Moving From Retreat to Recall

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BY JOHN FUND – Democrats in Wisconsin’s state Senate are looking for a face-saving way of ending their self-imposed exile. They have apparently convinced themselves that GOP Gov. Scott Walker’s controversial changes to union work rules are so unpopular that voters will respond to recall efforts against Republican legislators and hand them back control of the state Senate this summer.

“I think we have to realize that there’s only so much we can do as a group to make a stand,” Democratic State Sen. Bob Jauch told reporters over the weekend. “It’s really up to the public to be engaged in carrying the torch on this issue.”


To that end, union allies of the Democrats have launched formal recall campaigns against eight Republican state senators — all that are legally eligible to be recalled this year. In response, Republicans have initiated moves to recall eight Democrats.

Expect a series of recall elections to be held this summer, although some of the targeted legislators will escape due to the high number of signatures and compressed timeframe for collecting them that Wisconsin imposes. “A lot of effort is going to be expended by both sides,” says Mark Jefferson, executive director of the state GOP. “You’ll see national money. It’s going to generate a lot of passion.”

But the odds are against successful recalls by either party. Only three times in U.S. history has more than one state legislator been successfully recalled at the same time over the same issue: in Idaho in the 1970s over a legislative pay raise; in the 1980s in Michigan over a tax hike; and in the 1990s in California after two GOP state legislators cooperated in an effort to keep a Democrat as speaker of the state Assembly. Just two state lawmakers have ever been successfully recalled in Wisconsin.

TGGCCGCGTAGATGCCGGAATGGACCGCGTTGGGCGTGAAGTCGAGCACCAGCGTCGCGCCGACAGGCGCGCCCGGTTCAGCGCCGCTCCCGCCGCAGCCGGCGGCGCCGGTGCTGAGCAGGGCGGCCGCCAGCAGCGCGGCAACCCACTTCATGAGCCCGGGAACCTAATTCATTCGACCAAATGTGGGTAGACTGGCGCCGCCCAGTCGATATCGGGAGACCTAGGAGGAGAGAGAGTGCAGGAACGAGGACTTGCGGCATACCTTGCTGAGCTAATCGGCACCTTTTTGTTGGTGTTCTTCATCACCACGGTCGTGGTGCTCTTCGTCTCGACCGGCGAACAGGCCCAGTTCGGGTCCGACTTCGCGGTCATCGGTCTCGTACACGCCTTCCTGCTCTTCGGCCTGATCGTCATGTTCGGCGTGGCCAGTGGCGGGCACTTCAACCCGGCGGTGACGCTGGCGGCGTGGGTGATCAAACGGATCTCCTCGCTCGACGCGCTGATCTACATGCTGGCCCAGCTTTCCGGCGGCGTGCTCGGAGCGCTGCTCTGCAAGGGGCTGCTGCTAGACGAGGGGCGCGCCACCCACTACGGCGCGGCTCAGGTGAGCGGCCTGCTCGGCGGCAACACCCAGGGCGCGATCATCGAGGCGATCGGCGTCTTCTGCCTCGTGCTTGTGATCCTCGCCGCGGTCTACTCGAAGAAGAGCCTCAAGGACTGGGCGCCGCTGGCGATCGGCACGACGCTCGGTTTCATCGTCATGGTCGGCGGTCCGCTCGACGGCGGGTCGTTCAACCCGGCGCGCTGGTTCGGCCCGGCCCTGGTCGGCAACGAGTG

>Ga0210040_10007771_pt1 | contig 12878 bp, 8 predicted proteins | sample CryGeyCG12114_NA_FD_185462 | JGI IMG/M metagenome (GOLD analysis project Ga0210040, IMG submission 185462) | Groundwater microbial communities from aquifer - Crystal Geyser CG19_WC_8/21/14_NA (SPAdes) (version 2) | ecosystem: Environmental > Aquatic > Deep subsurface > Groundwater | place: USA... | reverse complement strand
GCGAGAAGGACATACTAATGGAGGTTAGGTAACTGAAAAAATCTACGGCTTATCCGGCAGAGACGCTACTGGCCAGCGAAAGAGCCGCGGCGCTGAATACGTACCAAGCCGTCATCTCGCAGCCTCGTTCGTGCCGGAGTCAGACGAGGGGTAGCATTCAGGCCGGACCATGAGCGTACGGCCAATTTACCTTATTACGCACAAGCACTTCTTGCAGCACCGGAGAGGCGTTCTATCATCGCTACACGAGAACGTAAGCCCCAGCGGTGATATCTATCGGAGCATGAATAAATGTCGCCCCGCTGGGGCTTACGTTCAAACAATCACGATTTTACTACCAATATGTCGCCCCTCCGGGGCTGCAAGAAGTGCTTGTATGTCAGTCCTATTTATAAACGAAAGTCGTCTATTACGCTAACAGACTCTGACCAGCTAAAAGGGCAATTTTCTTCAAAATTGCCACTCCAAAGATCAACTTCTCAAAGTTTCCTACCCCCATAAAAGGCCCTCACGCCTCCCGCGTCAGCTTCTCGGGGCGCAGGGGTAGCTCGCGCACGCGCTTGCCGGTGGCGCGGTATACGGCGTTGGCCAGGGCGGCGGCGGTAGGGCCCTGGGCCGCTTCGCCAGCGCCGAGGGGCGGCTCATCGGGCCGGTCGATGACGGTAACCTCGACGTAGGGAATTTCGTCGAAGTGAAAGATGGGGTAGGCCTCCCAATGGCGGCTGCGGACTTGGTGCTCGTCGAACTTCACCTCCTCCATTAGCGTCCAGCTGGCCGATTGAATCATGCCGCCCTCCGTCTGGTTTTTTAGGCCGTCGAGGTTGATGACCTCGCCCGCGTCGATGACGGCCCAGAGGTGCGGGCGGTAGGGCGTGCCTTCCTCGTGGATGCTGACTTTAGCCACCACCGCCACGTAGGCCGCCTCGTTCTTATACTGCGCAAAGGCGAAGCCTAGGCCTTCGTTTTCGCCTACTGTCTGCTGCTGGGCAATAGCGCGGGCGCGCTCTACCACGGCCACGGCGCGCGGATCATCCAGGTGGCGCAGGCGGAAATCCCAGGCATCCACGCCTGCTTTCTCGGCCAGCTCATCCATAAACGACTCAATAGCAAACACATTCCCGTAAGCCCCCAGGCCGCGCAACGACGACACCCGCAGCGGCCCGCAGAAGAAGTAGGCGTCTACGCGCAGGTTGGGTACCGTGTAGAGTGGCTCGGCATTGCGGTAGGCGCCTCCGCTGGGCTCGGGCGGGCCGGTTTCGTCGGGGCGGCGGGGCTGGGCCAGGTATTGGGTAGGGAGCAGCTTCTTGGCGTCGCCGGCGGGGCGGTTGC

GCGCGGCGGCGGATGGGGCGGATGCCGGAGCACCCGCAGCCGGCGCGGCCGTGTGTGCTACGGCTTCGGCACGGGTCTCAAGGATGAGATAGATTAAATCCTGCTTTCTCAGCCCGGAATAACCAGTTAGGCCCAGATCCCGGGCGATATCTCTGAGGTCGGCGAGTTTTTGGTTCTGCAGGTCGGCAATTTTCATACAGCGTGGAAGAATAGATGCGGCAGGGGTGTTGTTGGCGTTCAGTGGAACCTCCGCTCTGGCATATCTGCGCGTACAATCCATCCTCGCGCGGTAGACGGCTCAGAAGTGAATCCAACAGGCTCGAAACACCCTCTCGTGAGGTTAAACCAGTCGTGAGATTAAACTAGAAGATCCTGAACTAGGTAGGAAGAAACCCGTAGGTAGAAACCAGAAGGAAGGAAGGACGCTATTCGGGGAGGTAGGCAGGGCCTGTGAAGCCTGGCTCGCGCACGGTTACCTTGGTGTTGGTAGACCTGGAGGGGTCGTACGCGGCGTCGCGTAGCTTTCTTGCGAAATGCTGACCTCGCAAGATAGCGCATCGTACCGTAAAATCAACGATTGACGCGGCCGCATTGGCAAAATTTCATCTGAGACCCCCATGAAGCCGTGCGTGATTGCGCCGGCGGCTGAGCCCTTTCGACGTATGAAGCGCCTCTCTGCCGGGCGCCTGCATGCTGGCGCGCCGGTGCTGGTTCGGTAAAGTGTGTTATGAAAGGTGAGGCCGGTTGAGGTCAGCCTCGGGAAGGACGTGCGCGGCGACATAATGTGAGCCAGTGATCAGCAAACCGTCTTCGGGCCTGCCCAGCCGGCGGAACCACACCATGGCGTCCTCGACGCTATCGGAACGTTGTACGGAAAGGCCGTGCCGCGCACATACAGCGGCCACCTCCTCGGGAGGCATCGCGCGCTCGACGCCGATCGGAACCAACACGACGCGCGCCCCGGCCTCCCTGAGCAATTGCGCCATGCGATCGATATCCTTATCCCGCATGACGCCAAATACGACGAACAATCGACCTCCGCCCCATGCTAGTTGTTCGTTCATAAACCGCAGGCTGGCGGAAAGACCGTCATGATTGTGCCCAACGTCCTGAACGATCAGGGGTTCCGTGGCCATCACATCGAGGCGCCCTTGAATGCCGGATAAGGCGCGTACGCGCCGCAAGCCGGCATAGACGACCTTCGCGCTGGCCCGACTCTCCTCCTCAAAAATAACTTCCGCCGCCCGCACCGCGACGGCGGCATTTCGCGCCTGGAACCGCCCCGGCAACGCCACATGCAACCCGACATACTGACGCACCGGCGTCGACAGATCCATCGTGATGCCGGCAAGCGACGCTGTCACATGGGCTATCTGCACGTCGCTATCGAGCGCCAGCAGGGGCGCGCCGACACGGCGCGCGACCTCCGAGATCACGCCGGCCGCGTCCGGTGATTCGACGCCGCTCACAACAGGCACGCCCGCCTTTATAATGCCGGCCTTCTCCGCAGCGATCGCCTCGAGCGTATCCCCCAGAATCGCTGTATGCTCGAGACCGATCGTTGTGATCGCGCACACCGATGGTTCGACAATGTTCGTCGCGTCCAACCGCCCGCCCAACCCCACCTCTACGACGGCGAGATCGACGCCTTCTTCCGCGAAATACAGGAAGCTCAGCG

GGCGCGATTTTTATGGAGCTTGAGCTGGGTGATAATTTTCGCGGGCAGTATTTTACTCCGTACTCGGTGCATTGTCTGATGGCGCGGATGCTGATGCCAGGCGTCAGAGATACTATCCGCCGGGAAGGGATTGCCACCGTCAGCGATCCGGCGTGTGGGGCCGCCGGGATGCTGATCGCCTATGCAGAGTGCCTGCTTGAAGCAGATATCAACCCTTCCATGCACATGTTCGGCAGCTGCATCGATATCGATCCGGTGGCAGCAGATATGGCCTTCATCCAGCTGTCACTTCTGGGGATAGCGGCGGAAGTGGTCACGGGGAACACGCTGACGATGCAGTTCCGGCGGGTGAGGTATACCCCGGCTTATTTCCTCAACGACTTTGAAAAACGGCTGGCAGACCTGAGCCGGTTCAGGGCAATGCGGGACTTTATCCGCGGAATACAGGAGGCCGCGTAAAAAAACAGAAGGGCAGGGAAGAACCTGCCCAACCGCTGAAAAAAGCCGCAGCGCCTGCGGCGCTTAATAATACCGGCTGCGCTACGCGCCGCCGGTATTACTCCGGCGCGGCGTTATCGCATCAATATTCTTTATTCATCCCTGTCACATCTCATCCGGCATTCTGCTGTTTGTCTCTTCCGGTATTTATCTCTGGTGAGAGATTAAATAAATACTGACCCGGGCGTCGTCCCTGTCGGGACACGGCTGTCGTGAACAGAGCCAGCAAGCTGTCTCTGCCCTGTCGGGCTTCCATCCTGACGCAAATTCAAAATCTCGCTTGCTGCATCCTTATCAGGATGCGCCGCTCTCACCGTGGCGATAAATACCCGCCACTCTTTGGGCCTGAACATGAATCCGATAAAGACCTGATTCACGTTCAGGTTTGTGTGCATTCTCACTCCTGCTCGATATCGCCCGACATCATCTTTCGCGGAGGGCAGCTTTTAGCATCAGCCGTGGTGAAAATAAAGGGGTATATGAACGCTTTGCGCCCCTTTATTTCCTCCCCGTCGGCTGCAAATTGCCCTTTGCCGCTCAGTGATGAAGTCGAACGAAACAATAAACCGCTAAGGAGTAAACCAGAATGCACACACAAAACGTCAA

The recall efforts will succeed or fail in part based on how Gov. Walker’s proposed changes are viewed after they are implemented. A poll by the Wisconsin Policy Research Institute shows that a small majority of the public is currently opposed to the governor’s plan.

Mr. Jefferson acknowledges that “the millions of dollars in national union money for advertising have been effective at getting the union message out.” But he says the political climate could change quickly if the public sees the state budget situation stabilizing in coming months and local governments are able to avoid raising property taxes as a result of Gov. Walker’s collective-bargaining reforms.